1. Answer: D

            Rationale: During an episode of acute respiratory distress, it is important that the nurse focus the assessment on the client’s respiratory system and distress to quickly address the client’s problem. Conducting a complete health history and a comprehensive physical examination can be deferred until the client’s condition is stabilized. It is not appropriate to delay all assessments until the respiratory distress is resolved because the nurse must have data to guide treatment.

  1. Answer: D

            Rationale: The most likely indication of a dislocated hip is a shortening of the affected leg. Other indications of dislocation include increasing pain, loss of function to the extremity, and deformity. Abduction of the leg after total hip replacement is a desirable position to prevent dislocation. Loosening of the prosthesis does not necessarily indicate that the hip has dislocated. External rotation of the hip can occur without the hip’s being dislocated. However, a neutral position of rotation is the desired position.

  1. Answer: B

            Rationale: Cardiomyopathy is a broad term that includes three major forms: dilated, hypertrophic, and restrictive cardiomyopathies. The underlying etiology of hypertrophic cardiomyopathy is unknown; it is typically observed in young men but is not limited to them. Common symptoms are fatigue, low tolerance to activity related to the low ejection fraction, and shortness of breath. Angina may be observed if coronary artery disease is present. Abdominal pain and hypertension are not common.

  1. Answer: C

            Rationale: Establishing a patent airway is the priority intervention. Prophylactic intubation is initiated if heat has been inhaled or if the neck, head, or face is involved. Swelling of the upper airways can progress to obstruction. Fluid replacement can best be achieved using a large-caliber peripheral I.V. catheter, and morphine sulfate are appropriate for analgesia in a burn client. Although these are priorities, they are secondary to establishing a patent airway. Administering tetanus toxoid is a secondary priority.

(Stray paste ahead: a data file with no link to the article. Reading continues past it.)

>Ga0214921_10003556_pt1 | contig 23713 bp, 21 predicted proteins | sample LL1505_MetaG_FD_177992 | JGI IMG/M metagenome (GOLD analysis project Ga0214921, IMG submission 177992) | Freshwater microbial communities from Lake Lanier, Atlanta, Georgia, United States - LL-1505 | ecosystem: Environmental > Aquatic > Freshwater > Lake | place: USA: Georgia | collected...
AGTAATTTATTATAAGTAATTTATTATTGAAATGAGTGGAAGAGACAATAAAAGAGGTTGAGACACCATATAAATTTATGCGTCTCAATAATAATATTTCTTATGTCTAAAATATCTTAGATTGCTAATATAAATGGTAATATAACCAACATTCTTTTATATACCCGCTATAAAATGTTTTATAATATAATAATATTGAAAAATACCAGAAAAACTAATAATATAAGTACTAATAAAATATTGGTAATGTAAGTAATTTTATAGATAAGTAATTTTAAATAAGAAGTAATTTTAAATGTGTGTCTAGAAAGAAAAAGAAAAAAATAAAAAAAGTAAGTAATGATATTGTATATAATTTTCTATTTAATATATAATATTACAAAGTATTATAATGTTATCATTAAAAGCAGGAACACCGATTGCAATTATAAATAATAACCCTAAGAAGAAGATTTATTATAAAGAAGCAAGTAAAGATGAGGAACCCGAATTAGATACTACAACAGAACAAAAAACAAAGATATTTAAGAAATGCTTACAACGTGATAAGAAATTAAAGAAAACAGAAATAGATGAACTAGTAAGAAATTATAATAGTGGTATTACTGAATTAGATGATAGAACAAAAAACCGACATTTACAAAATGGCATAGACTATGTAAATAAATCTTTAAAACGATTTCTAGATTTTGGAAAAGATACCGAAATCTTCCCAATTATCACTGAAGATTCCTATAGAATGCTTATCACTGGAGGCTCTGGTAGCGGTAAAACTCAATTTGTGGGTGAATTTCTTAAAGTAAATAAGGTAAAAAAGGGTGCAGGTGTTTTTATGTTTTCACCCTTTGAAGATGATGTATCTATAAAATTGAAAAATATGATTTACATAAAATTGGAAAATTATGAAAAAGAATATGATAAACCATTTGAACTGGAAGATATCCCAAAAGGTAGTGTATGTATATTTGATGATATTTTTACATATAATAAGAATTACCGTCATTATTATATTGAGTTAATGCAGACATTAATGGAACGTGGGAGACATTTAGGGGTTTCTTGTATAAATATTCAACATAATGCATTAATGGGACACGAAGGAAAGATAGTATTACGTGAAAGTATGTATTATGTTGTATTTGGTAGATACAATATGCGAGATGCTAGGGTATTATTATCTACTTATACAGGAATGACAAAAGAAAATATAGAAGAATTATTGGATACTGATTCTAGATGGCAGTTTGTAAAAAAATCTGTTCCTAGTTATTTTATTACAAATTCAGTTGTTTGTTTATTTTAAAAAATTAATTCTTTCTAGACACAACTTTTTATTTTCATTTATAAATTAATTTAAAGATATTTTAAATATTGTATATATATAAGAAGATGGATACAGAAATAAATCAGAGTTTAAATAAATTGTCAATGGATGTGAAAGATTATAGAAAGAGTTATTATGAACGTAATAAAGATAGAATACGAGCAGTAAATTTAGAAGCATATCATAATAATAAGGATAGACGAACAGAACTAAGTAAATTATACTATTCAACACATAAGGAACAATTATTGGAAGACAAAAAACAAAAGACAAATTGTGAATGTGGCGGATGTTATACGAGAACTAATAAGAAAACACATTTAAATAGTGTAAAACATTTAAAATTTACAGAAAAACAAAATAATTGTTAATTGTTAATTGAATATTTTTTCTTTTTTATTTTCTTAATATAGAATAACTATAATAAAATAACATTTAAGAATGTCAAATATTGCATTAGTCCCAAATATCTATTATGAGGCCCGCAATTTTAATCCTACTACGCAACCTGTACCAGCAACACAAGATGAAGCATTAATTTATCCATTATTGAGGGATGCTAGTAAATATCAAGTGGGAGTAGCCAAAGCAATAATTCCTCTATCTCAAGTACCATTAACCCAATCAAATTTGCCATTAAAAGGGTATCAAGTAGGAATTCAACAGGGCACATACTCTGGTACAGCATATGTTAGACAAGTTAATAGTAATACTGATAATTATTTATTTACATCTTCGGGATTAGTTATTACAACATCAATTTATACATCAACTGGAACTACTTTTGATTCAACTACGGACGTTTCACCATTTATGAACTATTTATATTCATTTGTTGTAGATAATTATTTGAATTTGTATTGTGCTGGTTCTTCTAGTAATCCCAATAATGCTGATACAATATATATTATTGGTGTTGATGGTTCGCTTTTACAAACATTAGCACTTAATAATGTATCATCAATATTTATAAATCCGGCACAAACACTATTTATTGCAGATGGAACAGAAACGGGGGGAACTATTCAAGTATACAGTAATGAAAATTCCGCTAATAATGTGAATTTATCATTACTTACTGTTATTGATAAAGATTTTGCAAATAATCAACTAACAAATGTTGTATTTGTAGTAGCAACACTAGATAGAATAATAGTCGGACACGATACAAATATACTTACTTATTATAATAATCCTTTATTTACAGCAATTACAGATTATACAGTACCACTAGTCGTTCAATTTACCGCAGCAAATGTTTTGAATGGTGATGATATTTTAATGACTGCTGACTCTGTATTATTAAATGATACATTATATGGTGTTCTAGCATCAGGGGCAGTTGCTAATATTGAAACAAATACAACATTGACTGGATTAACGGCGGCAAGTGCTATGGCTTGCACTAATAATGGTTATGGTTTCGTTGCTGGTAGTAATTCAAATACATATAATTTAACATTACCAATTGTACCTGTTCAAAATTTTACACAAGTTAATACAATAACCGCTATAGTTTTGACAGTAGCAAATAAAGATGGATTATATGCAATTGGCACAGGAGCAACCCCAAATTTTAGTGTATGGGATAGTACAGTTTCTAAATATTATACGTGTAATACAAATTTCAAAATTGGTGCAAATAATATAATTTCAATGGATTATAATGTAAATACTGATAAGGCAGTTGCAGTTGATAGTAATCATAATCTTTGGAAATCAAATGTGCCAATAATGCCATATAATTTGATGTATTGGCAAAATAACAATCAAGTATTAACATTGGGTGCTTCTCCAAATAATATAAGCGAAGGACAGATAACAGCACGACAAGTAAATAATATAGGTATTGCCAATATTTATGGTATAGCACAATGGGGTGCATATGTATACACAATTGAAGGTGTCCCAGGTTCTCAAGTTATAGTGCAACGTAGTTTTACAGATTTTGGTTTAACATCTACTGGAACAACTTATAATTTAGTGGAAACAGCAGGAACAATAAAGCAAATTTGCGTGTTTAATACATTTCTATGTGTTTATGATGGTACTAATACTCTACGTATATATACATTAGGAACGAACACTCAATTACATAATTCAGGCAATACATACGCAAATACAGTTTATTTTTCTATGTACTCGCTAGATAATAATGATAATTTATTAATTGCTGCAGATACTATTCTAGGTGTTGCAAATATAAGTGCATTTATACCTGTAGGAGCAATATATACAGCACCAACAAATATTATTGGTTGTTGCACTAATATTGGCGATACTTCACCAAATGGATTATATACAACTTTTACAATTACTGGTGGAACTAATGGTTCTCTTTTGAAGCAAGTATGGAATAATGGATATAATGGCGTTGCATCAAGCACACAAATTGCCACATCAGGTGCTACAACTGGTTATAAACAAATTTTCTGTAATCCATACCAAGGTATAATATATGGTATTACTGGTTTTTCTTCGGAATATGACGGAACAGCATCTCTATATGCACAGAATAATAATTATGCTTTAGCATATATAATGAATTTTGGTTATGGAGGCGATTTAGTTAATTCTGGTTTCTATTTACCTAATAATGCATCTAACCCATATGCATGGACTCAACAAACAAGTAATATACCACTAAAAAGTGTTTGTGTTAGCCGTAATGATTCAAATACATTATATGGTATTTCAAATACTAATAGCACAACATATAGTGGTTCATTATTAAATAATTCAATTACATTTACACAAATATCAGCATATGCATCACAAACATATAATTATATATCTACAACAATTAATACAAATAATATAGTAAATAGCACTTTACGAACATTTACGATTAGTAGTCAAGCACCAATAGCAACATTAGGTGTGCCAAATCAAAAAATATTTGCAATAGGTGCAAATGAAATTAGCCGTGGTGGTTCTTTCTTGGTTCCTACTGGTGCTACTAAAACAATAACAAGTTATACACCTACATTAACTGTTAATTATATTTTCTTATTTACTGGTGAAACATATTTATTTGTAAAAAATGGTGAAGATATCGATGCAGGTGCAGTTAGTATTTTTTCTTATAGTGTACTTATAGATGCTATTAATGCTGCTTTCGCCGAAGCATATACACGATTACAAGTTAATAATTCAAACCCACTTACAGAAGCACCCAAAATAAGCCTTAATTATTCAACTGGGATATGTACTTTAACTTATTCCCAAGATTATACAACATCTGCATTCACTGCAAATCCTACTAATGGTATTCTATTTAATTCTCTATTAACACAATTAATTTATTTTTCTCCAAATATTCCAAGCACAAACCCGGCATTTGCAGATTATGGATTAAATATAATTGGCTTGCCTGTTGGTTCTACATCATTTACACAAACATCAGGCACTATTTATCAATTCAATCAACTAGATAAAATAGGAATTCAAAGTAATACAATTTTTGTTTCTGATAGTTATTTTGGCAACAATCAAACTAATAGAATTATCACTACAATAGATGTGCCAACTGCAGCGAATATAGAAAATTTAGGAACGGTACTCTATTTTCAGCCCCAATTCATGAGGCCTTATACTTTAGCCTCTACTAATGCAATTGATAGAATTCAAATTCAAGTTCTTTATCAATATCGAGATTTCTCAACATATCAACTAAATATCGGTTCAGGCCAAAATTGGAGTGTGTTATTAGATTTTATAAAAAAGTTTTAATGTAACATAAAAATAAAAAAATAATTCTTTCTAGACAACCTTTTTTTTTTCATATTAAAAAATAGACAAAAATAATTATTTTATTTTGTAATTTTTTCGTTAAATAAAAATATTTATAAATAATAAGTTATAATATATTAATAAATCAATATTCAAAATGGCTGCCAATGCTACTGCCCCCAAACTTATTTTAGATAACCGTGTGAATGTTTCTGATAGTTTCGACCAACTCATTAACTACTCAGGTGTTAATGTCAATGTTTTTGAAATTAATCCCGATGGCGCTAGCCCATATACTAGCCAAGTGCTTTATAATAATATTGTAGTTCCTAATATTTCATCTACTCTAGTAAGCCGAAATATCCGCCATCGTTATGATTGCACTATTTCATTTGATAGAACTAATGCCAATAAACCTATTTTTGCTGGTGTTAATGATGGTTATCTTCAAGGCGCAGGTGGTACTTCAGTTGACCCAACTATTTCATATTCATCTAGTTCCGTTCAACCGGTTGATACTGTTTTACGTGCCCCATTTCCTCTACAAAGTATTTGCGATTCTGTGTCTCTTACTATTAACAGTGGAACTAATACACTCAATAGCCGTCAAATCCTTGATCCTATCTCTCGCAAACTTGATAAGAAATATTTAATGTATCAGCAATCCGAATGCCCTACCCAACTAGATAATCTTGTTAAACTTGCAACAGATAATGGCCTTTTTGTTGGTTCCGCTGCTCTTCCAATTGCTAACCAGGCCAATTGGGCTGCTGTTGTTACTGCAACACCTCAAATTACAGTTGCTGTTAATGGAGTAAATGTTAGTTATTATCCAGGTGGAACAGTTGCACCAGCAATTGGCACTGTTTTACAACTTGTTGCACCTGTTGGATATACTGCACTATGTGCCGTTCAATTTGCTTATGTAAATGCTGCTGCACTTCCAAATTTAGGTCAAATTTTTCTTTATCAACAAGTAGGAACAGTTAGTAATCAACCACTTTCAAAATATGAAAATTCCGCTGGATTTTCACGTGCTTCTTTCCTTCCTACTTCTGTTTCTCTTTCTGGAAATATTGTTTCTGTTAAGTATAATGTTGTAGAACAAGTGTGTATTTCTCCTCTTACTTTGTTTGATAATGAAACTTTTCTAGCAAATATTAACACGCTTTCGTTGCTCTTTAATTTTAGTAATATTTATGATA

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Nhiña Sandeep de Rosas, MAN, DIH, DSHRM, RN currently works for the Department of Health CHD Mimaropa as a Training Specialist. She is also a Nurse Licensure Exam and NCLEX-RN reviewer on her free time. She has her USRN licenses in New York and Vermont, having passed the NCLEX-RN in 2007.Since 2006, she has been a nurse educator and worked as a clinical instructor and classroom lecturer for Unciano Colleges (College of Nursing) in Antipolo City. She has earned her Master’s Degree in Nursing and Diploma in International Health at the University of the Philippines Open University; and her Diploma in Strategic Human Resource Management at the Ateneo de Manila University.